On 13 June 1949, a flight of fighters closed in on their target: Misawa Air Force Base. Misawa scrambled fighters to intercept the incoming aircraft, and soon, nearly two dozen aircraft are downed or on fire. Sadly, this was a drill and all of the aircraft were American.
Leading the attacking formation was 1st Lt. James Patrick Hurley (b. 18 January 1925), a graduate of the U.S. Military Academy (Class of ’46), from the 40th Fighter Squadron, 35th Fighter Group out of Johnson Air Force Base. Hurley’s F-51 Mustang collided with another Mustang flown by Lt. Stewart Abbott Young, Jr. (b. 22 March 1934) of the 8th Fighter Squadron, 49th Fighter Group, who had scrambled to intercept. Young was killed when his crippled fighter smashed into the flight line. The Mustang impacted among several dozen fully fueled F-80 Shooting Star jets, which were prepared for an operational readiness test the following day. Continue reading “Someone had a really bad day”
In April 1972, the North Vietnamese Army (NVA) launched its Easter Offensive — the largest military invasion since China crossed the Yalu River during the Korean War. American military presence in Vietnam had largely been reduced to air power, and the 5th Division of the Army of the Republic of Vietnam'(ARVN) was soon surrounded by three enemy divisions at An Loc, the capital of Binh Phuoc province. The only shot the defenders had at victory would be through the devastating firepower of U.S. Air Force B-52s and AC-130 gunships, but in order to survive, they would need the unsung heroes referred to as “trash haulers” — C-130 crews flying in ammunition and badly needed supplies.
The roads to An Loc were cut so the defenders had to rely on aerial resupply. The drop zone was in such a small area (a soccer field), in close proximity to what one crew member described as the “deadliest concentration of antiaircraft fire ever seen in South Vietnam.” Vietnamese Air Force C-123 pilots, used to daylight drops in far less challenging situations, couldn’t put the supplies on target, so the job went to the better trained American crews.
Two Vietnamese C-123s were shot down and several American C-130s were badly damaged during the campaign. NVA gunfire was so deadly that air crews began building custom armor to improve their chances of surviving the flight. On 15 April, the enemy guns tore through the belly of a C-130 flown by Capt. William Caldwell, killing the engineer, Tech. Sgt. Jon Sanders and wounding two crew members. Also hit was the 27,000-pound load of ammunition, which caught fire. Loadmaster Staff Sgt. Charles Shaub quickly jettisoned the pallets, which exploded almost instantly after leaving the plane, then fought a raging fire which burned him badly. Although two of the Hercules’ four engines were no longer operable, Caldwell limped the broken bird back to Tan Son Nhut Air Base. The landing gear had to be extended manually and the C-130 lost one of its two functioning engines just before landing. Caldwell and Shaub were both awarded the Air Force Cross for their superb airmanship.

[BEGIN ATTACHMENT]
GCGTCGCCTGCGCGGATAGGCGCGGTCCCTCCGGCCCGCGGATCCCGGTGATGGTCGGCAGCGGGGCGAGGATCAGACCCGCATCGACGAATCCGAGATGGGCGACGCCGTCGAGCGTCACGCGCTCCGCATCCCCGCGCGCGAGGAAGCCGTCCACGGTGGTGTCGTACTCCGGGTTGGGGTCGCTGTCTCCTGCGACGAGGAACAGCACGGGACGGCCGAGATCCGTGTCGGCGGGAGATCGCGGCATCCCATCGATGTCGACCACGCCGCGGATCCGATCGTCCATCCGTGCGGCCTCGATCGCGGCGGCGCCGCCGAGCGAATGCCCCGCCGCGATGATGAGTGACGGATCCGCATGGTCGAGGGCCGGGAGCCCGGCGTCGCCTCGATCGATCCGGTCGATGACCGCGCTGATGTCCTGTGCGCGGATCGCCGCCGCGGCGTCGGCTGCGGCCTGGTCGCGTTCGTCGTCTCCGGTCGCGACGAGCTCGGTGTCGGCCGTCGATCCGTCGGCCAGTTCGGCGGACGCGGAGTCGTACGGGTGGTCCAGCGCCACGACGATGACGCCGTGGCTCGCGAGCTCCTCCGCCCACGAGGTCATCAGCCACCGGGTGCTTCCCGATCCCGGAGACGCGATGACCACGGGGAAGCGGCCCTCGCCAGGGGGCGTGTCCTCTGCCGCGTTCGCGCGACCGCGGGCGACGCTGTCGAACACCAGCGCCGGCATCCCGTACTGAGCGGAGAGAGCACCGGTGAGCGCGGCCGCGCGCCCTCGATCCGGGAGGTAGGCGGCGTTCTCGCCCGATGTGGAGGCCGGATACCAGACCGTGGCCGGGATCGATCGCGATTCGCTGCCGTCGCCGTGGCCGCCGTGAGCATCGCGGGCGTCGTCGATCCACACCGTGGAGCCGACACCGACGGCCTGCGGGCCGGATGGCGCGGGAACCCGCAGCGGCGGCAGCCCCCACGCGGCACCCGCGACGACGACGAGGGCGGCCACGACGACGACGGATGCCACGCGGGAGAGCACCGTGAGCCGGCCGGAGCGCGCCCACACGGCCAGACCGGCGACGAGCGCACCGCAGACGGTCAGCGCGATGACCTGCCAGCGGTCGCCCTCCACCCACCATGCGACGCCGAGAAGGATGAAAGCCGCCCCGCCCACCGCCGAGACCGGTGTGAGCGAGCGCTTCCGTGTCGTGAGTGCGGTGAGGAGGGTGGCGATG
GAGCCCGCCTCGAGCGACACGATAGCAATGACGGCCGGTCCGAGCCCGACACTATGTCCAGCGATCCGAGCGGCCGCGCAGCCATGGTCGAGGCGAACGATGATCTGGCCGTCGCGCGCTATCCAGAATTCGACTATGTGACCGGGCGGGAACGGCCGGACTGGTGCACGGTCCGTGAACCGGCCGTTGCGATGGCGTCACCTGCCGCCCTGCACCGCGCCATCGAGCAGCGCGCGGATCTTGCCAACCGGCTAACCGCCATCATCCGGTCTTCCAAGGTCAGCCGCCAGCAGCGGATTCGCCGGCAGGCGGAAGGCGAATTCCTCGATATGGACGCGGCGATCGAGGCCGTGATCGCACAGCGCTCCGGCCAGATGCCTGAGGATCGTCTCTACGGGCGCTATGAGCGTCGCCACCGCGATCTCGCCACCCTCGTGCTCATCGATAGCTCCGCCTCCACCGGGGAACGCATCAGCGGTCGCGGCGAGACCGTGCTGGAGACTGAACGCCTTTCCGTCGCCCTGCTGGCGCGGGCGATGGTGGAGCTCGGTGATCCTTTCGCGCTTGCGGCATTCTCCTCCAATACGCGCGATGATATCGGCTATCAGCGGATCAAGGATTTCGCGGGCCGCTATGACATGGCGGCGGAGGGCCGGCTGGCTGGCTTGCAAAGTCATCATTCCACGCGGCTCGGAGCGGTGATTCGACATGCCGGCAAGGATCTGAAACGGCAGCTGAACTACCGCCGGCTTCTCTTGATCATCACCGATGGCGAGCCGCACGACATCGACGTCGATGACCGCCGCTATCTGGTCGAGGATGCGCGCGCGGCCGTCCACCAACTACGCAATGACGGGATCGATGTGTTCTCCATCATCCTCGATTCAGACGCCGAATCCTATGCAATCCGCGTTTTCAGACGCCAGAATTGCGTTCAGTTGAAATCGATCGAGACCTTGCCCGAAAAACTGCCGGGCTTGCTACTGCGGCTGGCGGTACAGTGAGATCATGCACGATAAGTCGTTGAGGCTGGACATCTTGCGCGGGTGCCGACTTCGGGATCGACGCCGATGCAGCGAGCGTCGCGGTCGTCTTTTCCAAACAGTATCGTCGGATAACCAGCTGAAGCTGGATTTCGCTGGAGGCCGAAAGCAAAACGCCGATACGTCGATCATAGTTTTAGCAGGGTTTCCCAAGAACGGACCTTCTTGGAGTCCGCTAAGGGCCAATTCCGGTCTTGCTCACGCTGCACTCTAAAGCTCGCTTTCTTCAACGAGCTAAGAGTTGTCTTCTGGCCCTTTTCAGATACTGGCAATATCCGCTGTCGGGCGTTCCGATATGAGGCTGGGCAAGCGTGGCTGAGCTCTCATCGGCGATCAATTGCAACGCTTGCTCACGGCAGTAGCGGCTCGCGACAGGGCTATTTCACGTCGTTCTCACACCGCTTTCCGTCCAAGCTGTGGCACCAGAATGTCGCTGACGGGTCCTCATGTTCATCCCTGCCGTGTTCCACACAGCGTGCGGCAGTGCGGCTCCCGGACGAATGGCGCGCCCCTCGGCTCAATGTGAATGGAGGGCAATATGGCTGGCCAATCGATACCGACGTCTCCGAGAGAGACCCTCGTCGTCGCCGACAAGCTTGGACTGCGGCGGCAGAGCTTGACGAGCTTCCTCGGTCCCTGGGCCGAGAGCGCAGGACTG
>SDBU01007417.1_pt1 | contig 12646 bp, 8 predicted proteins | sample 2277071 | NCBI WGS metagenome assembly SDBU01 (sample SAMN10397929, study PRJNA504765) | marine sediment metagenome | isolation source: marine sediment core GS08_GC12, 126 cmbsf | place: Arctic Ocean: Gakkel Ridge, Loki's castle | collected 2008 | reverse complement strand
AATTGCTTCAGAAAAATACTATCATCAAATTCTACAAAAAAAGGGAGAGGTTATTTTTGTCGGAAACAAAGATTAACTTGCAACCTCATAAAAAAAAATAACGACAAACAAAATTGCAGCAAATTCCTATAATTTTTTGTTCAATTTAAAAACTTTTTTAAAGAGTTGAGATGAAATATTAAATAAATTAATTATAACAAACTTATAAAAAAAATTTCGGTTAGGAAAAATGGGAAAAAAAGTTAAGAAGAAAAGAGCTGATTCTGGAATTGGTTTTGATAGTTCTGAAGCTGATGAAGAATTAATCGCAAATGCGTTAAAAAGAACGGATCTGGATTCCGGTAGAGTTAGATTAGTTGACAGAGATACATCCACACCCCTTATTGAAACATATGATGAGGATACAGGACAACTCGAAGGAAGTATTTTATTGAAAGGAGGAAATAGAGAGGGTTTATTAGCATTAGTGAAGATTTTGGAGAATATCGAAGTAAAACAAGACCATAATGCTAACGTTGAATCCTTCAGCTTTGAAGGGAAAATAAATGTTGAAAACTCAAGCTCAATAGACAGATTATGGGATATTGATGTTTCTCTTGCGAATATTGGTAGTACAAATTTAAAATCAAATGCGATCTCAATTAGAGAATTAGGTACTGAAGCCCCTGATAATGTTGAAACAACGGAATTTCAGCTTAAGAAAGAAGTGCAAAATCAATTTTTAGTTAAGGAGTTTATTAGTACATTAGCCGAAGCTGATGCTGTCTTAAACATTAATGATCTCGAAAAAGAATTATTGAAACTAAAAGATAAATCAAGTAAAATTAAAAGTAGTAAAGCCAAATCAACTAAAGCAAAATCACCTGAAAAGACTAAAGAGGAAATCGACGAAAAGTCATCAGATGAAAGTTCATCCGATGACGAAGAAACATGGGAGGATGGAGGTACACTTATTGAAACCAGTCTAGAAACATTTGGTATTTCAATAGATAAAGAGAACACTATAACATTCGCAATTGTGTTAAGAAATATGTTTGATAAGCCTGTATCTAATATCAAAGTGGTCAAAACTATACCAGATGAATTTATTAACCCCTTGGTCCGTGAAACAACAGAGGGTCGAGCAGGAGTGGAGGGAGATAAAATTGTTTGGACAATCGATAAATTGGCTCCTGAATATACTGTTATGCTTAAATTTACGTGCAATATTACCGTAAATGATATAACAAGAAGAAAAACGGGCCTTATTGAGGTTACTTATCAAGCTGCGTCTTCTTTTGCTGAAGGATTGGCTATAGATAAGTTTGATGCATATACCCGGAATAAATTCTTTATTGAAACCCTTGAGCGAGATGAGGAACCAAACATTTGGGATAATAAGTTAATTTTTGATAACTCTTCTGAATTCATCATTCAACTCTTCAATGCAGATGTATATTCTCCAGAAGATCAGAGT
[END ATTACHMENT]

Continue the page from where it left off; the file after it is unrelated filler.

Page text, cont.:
When it comes to aerial combat, a new and improved warplane can make everything your opponent has in the air completely obsolete overnight. Japan’s “Zero” ruled the skies over the Pacific at the outset of World War II and the MiG-15 was dominant in the beginning of the Korean War, but United States defense contractors turned out faster, more agile, and deadlier planes like the F6F Hellcat or the F-86 Sabre and gave us air supremacy on such a level that it is as if owning the skies is an American birthright. These 20 aircraft didn’t make it to the production line, but without them we wouldn’t have pushed the design envelope and gained the technology that produced Super Hornets, Strike Eagles, stealth bombers, and even a Space Shuttle.
If Pablo Picasso became an aircraft designer instead of an artist, Grumman’s X5F5 Skyrocket would have been his best work. Although it looked like a caricature of today’s A-10 Warthog – on drugs – it handled like a dream. In fact, it almost beat out a number of other prototypes and proven fighters during a 1941 competition for the Navy.
On Tuesday, a Russian fighter engaged in yet another “unprofessional” intercept of a U.S. military plane in international airspace. The Su-27 Flanker reportedly flew within 20 feet of a Navy P-8 Poseidon surveillance/patrol aircraft over the Baltic Sea.
The Department of Defense has given little information on the nine-minute encounter other than stating that interactions with foreign militaries are routine and that this event was considered “safe” but “unprofessional.” Military aircraft are free to operate in international airspace and will likely be met when operating near the border of another nation. But with a string of recent provocative and dangerous antics in the air, Russia looks like a nation that has developed an inferiority complex.
On January 29, 2018 another Su-27 harassed a U.S. Navy EP-3 Orion reconnaissance plane in a similar event over the Black Sea. The U.S. 6th Fleet, which covers the European and African area, issued a statement declaring that the confrontation lasted for two hours and 40 minutes, with the Russian jet closing to “within five feet” from the American plane.
The fighter flew “directly through the EP-3’s flight path, causing the EP-3 to fly through the Su-27’s jet wash,” prompting the State Department to issue a press release voicing their “highest level of concern.”
Spokesperson Heather Nauert called on Russia to “cease these unsafe actions that increase the risk of miscalculation, danger to aircrew on both sides, and midair collisions.”
Why does Russia do it? It’s a dominance thing.